Researchers at Harvard Medical School Use Stem Cells to Regrow Corneas
In collaboration with several area hospitals, researchers at Harvard Medical School (HMS) have discovered a potential vision restoration technique that could benefit those with damaging eye diseases.
Detailed in a new study published in the July 2 issue of Nature, the technique uses the ABCB5 molecule, a gene required for corneal development and repair, to identify hard-to-find limbal stem cells located in the area of the eye which separates the cornea from the sclera.
Marcus Frank, an assistant professor at HMS and a senior investigator in the study, says that the ABCB5 molecule keeps limbal stem cells alive. This is crucial, as loss of these stem cells is a leading cause of blindness, which, according to the World Health Organization, affects as many as 39 million people worldwide.
Researchers utilized a mouse model to conduct their investigation. According to an HMS report:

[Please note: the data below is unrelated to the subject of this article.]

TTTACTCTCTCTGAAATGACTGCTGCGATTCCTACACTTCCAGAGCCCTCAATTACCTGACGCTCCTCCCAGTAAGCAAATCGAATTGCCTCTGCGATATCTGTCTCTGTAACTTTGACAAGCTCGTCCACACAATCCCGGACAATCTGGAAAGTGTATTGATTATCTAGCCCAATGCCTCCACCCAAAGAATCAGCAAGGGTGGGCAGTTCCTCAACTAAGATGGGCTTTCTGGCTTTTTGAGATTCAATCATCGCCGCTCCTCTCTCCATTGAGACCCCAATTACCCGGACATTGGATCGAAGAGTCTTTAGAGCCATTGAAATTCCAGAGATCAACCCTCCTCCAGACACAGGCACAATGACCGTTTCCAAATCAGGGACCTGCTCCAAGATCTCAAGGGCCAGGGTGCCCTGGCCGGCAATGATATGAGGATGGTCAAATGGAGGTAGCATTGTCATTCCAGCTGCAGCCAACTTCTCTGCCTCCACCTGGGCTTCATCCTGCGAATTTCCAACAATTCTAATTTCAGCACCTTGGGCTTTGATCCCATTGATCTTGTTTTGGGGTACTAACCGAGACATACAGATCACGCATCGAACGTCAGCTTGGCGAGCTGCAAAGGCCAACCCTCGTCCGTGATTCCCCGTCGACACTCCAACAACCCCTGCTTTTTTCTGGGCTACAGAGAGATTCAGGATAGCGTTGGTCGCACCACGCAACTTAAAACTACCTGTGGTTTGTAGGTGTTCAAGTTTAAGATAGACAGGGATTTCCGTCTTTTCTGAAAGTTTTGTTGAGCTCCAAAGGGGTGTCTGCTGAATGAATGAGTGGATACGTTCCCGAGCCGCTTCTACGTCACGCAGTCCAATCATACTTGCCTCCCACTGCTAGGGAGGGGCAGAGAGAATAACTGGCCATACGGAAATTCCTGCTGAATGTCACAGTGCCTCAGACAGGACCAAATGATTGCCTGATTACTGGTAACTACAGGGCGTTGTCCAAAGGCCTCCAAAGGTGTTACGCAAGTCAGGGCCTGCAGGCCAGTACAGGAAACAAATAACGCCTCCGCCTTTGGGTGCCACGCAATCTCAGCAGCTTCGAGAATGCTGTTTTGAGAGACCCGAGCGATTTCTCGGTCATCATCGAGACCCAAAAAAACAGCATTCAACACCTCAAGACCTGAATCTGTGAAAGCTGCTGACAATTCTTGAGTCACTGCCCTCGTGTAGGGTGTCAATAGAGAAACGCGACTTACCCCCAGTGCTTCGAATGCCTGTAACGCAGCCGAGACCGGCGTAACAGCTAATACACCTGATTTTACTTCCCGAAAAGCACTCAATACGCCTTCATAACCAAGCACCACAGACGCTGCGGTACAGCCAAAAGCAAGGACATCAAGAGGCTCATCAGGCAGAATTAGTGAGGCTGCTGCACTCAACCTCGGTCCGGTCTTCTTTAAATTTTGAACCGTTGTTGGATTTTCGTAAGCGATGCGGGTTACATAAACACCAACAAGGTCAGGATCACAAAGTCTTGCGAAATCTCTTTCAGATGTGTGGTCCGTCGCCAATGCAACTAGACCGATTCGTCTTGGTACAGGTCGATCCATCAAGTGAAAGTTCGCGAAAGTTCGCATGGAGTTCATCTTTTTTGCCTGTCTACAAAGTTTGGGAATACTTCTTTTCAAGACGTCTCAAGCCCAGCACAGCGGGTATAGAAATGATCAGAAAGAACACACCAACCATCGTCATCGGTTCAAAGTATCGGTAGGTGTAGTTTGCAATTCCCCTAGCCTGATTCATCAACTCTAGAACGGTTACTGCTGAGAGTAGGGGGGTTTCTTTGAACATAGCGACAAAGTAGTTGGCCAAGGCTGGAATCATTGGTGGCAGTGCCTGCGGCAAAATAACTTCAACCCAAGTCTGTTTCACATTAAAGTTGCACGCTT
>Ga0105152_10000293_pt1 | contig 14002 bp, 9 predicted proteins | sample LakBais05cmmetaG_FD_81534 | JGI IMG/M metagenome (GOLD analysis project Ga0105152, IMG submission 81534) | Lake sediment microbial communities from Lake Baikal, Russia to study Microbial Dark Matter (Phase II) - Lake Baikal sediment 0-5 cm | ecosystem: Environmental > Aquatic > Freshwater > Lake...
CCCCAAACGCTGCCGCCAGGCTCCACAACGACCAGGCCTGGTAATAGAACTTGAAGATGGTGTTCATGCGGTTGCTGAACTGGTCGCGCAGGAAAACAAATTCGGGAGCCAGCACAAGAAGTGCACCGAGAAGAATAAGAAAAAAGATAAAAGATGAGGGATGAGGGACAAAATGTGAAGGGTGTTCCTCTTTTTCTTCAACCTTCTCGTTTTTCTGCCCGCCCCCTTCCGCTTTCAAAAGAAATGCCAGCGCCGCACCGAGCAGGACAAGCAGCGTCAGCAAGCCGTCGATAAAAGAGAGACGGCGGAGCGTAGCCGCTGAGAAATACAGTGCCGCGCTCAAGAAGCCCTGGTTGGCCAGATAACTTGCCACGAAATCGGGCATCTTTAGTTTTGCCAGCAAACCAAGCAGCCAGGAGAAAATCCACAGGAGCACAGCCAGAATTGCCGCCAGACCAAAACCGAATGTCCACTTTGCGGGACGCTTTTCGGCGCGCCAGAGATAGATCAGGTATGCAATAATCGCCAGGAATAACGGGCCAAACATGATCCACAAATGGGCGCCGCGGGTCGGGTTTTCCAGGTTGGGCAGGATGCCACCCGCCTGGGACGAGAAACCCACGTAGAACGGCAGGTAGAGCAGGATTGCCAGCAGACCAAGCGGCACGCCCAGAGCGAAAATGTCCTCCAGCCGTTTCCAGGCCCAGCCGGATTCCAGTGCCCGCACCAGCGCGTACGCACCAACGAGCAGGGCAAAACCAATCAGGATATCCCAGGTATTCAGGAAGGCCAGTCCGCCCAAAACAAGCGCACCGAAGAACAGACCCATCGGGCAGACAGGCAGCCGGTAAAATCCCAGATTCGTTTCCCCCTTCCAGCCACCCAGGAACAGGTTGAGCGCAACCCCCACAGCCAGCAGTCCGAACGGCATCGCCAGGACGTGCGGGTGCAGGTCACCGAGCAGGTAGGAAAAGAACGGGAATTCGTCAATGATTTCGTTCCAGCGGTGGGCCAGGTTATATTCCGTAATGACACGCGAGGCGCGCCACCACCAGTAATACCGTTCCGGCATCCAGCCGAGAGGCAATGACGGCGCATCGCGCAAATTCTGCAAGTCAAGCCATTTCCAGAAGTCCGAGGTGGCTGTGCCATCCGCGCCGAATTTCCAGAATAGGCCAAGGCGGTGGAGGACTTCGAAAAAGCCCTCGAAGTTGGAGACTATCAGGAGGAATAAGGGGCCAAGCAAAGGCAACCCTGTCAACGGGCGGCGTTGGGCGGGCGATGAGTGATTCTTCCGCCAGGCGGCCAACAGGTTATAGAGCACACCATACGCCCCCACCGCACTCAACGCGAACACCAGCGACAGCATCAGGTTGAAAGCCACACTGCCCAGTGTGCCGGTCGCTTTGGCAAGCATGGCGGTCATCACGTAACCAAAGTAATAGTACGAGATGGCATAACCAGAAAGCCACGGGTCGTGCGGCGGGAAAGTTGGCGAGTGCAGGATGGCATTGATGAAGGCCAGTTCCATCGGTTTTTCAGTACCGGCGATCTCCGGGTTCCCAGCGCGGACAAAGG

In this study, researchers were able to use antibodies detecting ABCB5 to zero in on the stem cells in tissue from deceased human donors and use them to regrow corneas in mice. That’s an anatomically correct, fully functional, human cornea.
Transplants consisting of human ABCB5-positive limbal stem cells resulted in restoration and long-term maintenance of a normal clear cornea, whereas control mice that received either no cells or ABCB5-negative cells failed to restore the cornea.
According to the report, investigators believe these findings are significant to the study of stem cells as a whole. The research is among the “first-known examples of constructing a tissue from an adult-derived human stem cell.”
“Limbal stem cells are very rare, and successful transplants are dependent on these rare cells,” HMS assistant professor and co-lead author Bruce Ksander said in the report. “This finding will now make it much easier to restore the corneal surface. It’s a very good example of basic research moving quickly to a translational application.”